VI Analyzer Enthusiasts Documents

Showing results for 
Search instead for 
Did you mean: 

Test - Subdiagram Labels


This test fails if subdiagram labels in Case Structures, Event Structures, Disable Structures or for and while loops are not visible. It optionally fails also if subdiagram labels are visible but empty.



This test is saved in LabVIEW 2013. Follow the instructions here to install and use this test.


Revision History:

2018-01-12: Addressed Darren's suggestions.

Joerg Hampel | CLA, LabVIEW Champion, DQMH Trusted Advisor | |
Example Gatekeeper
Example Gatekeeper

Thanks for posting this test, I think it will be useful for developers trying to enforce coding standards involving subdiagram labels. I have some suggestions on ways to improve the test:


  1. Show the Boolean Text of the checkboxes in the config VI instead of their labels/captions, because Boolean Text on checkboxes can be clicked to toggle the value, while labels/captions cannot.
  2. Fix the misspelling of the label of "ixclude-error-structs" in the Config VI.
  3. In the test VI, you have 'Traverse Generated Code' set to TRUE. You almost always want this option set to FALSE. You only need to set it to TRUE if you want to dig into code generated by XNodes and other code-generating nodes, which you almost never want to do in a VI Analyzer test.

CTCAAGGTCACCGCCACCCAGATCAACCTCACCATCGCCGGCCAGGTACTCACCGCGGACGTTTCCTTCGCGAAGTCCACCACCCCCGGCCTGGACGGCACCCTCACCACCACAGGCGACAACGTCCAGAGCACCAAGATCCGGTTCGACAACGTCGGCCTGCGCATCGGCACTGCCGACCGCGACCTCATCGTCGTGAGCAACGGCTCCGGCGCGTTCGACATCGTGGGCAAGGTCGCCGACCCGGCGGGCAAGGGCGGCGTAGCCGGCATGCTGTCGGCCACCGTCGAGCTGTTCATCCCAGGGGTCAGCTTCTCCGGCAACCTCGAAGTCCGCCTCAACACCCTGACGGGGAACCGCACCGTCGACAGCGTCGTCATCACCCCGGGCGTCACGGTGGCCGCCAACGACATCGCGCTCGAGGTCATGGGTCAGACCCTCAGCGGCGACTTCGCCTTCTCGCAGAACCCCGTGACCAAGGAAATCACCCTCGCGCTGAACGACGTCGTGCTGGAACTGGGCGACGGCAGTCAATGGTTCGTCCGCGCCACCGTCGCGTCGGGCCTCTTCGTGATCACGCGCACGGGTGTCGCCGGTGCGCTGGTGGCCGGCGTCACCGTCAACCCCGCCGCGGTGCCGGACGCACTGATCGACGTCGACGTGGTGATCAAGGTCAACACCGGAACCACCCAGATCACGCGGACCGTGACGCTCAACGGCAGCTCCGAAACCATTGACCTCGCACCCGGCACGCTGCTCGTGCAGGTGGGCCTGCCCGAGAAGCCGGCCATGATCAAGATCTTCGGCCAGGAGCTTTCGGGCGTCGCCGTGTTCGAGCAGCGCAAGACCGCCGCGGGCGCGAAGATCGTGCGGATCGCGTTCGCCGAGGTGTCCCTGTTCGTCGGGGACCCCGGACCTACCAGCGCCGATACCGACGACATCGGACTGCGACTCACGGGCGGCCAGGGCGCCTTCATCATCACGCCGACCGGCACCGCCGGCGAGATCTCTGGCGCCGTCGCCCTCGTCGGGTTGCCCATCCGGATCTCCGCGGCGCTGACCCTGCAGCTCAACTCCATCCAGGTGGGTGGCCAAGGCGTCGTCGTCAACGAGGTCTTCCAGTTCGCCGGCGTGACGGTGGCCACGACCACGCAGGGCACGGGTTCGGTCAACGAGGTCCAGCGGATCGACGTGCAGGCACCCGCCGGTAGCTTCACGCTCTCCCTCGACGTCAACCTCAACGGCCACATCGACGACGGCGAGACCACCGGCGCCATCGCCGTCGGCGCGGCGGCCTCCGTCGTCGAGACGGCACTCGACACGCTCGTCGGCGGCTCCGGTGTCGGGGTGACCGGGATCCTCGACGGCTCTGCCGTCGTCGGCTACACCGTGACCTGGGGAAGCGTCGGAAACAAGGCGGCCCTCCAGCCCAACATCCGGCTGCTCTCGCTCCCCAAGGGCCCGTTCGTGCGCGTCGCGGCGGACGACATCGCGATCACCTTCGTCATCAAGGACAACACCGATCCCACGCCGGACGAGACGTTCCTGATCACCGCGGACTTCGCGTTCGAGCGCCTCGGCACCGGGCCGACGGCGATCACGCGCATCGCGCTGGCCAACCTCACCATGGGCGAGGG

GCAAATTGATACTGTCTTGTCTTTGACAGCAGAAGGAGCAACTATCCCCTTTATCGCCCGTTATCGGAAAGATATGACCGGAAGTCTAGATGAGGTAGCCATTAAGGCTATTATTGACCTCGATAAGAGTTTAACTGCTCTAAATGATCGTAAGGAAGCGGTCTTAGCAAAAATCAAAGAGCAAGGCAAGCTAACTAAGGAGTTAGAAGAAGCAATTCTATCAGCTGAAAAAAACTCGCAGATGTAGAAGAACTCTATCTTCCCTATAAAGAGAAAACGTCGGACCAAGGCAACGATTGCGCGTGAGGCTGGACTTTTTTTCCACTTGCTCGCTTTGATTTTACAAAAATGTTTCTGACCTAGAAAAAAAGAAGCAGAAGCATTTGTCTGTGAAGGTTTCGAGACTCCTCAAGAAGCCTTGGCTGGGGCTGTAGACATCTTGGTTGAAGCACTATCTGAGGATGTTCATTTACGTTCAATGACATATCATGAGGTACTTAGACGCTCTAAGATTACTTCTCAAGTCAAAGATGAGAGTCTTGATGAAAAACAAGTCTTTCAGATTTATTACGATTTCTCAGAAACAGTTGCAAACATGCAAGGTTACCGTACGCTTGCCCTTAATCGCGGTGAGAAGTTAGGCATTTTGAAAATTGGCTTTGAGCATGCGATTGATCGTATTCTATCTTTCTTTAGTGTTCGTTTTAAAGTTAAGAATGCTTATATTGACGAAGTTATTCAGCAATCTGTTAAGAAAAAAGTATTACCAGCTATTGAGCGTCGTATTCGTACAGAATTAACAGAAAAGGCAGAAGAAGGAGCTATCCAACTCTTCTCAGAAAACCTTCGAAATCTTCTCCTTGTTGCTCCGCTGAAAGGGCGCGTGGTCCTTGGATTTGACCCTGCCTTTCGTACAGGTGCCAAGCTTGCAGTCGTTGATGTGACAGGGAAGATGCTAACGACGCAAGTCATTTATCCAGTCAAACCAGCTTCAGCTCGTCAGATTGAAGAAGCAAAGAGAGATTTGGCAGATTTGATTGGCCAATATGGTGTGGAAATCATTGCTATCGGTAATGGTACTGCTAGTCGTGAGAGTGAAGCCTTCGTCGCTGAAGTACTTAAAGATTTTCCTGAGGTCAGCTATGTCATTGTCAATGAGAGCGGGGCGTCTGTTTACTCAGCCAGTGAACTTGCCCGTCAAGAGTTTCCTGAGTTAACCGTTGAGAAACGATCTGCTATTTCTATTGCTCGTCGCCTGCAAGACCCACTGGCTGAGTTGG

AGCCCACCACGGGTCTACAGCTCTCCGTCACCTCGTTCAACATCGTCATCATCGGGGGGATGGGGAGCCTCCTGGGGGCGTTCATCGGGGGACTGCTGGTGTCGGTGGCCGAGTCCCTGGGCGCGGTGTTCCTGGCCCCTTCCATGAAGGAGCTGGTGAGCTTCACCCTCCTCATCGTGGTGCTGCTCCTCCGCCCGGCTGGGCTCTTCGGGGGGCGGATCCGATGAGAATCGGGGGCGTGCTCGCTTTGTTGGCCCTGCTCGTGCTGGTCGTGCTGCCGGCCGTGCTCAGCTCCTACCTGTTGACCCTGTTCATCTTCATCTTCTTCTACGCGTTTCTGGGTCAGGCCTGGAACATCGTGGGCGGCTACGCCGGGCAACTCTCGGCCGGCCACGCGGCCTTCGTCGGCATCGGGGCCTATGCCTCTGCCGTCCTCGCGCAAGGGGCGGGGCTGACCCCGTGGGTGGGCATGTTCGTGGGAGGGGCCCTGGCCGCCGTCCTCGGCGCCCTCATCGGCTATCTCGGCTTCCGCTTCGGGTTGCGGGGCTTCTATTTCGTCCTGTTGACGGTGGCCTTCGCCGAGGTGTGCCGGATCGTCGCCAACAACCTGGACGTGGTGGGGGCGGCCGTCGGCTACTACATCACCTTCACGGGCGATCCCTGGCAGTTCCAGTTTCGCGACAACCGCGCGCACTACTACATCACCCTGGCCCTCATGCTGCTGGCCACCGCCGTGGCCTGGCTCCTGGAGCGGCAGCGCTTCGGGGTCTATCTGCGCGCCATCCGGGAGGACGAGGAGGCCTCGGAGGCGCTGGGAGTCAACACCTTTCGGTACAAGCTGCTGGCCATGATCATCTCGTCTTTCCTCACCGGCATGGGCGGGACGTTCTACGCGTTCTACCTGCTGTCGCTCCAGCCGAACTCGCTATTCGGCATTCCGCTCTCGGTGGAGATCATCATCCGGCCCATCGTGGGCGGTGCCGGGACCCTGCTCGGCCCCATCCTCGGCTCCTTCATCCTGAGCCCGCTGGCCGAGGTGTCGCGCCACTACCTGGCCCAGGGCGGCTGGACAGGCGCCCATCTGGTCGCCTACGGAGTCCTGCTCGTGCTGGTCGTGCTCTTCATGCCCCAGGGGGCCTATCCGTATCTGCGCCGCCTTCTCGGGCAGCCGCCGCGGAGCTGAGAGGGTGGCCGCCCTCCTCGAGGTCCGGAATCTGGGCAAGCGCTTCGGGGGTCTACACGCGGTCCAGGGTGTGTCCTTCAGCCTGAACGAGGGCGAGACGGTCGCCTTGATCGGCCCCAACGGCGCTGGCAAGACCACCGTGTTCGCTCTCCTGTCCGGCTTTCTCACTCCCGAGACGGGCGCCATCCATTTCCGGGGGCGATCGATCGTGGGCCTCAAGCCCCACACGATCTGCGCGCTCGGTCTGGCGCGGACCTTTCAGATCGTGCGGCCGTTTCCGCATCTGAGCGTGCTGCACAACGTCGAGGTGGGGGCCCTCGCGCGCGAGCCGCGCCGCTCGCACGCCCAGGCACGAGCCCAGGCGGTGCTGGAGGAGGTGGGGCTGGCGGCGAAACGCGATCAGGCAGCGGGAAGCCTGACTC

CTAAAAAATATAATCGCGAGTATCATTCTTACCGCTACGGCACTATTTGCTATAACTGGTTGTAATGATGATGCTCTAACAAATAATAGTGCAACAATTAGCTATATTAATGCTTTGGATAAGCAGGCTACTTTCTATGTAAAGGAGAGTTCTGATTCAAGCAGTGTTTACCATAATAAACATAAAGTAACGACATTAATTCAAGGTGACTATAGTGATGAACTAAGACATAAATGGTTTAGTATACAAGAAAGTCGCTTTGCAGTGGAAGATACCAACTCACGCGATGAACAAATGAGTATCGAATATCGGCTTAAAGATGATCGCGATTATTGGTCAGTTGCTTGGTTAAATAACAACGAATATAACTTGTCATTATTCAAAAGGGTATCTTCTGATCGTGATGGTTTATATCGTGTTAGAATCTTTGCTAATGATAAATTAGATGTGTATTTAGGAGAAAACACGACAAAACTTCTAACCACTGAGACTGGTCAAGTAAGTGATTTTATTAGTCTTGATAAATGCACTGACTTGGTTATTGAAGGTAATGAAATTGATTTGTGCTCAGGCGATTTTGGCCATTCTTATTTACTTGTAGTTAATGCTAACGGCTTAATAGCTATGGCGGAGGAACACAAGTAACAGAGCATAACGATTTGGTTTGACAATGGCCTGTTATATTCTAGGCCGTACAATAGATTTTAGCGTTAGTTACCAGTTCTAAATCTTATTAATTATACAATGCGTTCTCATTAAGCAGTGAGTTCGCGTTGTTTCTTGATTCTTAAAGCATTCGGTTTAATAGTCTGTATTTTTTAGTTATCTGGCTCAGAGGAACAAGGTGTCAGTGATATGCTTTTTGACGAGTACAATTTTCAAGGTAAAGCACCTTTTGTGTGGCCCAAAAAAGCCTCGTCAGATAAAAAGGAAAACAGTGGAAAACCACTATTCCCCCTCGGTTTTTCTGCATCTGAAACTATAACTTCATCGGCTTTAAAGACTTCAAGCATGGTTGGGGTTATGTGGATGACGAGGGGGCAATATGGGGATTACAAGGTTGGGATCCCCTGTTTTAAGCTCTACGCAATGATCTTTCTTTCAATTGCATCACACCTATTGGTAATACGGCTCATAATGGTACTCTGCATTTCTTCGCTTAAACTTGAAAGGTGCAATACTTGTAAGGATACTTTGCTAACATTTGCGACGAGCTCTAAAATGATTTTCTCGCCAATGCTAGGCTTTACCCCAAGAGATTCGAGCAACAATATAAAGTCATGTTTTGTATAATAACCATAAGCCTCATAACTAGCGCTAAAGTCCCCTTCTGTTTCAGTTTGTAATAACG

4. Use the following hidden gem instead of reading the 'VI Type' property: vi.lib\addons\analyzer\_analyzerutils.llb\VIAnUtil Has
  5. You never need to close GObject references, so you can remove the Close Reference functions in your code. See Brainless LabVIEW for more info on which references you need to close vs. which ones LabVIEW will close for you.
  6. Another Brainless LabVIEW suggestion...use conditional and concatenating tunnels to make heavily nested code (typical in scripting VIs like VI Analyzer tests) much simpler:
  7. It looks like the test returns an identical failure for every frame of a structure that has an empty subdiagram label. I'd rather it return either (1) a single failure for the whole structure, or (2) a failure for every frame, but with the name of the frame to more easily identify it when browsing the failure results.
DNatt, LV R&D
Active Participant joerg.hampel Active Participant
Active Participant

Brilliant, Darren, thank you very much for your suggestions! I actually had to smile when I saw how much room for improvement there can be in such a little piece of code :-)


This reminds me of the LabVIEW Field Journal's Humility and Better Programming series: In an anecdote taken from a Weinberg book on "egoless programming", this guy Bill writes 13 lines of machine code, and when he's happy with it and shows it to his colleague Marilyn, she manages to find 20 errors. But instead of being defensive, he became amused. 

Joerg Hampel | CLA, LabVIEW Champion, DQMH Trusted Advisor | |
Active Participant Taggart Active Participant
Active Participant
I wouldn't call those errors. Just improvements.
Sam Taggart
CLA, CPI, LabVIEW Champion
DQMH Trusted Advisor